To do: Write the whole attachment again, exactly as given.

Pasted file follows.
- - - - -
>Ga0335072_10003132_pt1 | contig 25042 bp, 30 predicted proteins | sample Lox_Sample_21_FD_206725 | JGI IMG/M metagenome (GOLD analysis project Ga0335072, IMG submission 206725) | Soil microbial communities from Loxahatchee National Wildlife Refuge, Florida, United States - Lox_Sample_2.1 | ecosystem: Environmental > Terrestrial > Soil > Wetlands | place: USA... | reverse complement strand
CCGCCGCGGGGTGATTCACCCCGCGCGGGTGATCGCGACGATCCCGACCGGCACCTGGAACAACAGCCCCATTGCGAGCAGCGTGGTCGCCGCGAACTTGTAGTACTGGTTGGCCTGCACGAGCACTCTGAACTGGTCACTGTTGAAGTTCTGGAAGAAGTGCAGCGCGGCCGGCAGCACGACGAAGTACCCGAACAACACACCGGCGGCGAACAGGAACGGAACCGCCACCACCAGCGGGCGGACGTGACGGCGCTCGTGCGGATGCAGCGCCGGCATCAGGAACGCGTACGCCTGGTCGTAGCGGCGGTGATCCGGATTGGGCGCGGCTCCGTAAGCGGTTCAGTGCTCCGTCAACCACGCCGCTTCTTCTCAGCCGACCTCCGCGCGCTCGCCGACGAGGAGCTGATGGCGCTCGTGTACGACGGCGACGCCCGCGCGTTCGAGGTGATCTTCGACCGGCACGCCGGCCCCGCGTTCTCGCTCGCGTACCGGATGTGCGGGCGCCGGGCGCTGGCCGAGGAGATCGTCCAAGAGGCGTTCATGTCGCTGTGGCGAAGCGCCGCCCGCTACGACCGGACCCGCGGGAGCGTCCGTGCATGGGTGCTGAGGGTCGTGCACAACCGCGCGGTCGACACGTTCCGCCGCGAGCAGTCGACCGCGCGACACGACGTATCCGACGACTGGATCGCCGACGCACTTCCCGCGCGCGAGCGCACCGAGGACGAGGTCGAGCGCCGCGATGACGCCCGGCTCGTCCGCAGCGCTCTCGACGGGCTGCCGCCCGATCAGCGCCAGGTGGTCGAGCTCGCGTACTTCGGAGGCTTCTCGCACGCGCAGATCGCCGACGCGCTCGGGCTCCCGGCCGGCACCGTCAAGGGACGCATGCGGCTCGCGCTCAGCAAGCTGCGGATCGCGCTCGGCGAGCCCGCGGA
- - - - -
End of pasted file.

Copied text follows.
>Ga0335072_10003132_pt1 | contig 25042 bp, 30 predicted proteins | sample Lox_Sample_21_FD_206725 | JGI IMG/M metagenome (GOLD analysis project Ga0335072, IMG submission 206725) | Soil microbial communities from Loxahatchee National Wildlife Refuge, Florida, United States - Lox_Sample_2.1 | ecosystem: Environmental > Terrestrial > Soil > Wetlands | place: USA... | reverse complement strand
CCGCCGCGGGGTGATTCACCCCGCGCGGGTGATCGCGACGATCCCGACCGGCACCTGGAACAACAGCCCCATTGCGAGCAGCGTGGTCGCCGCGAACTTGTAGTACTGGTTGGCCTGCACGAGCACTCTGAACTGGTCACTGTTGAAGTTCTGGAAGAAGTGCAGCGCGGCCGGCAGCACGACGAAGTACCCGAACAACACACCGGCGGCGAACAGGAACGGAACCGCCACCACCAGCGGGCGGACGTGACGGCGCTCGTGCGGATGCAGCGCCGGCATCAGGAACGCGTACGCCTGGTCGTAGCGGCGGTGATCCGGATTGGGCGCGGCTCCGTAAGCGGTTCAGTGCTCCGTCAACCACGCCGCTTCTTCTCAGCCGACCTCCGCGCGCTCGCCGACGAGGAGCTGATGGCGCTCGTGTACGACGGCGACGCCCGCGCGTTCGAGGTGATCTTCGACCGGCACGCCGGCCCCGCGTTCTCGCTCGCGTACCGGATGTGCGGGCGCCGGGCGCTGGCCGAGGAGATCGTCCAAGAGGCGTTCATGTCGCTGTGGCGAAGCGCCGCCCGCTACGACCGGACCCGCGGGAGCGTCCGTGCATGGGTGCTGAGGGTCGTGCACAACCGCGCGGTCGACACGTTCCGCCGCGAGCAGTCGACCGCGCGACACGACGTATCCGACGACTGGATCGCCGACGCACTTCCCGCGCGCGAGCGCACCGAGGACGAGGTCGAGCGCCGCGATGACGCCCGGCTCGTCCGCAGCGCTCTCGACGGGCTGCCGCCCGATCAGCGCCAGGTGGTCGAGCTCGCGTACTTCGGAGGCTTCTCGCACGCGCAGATCGCCGACGCGCTCGGGCTCCCGGCCGGCACCGTCAAGGGACGCATGCGGCTCGCGCTCAGCAAGCTGCGGATCGCGCTCGGCGAGCCCGCGGA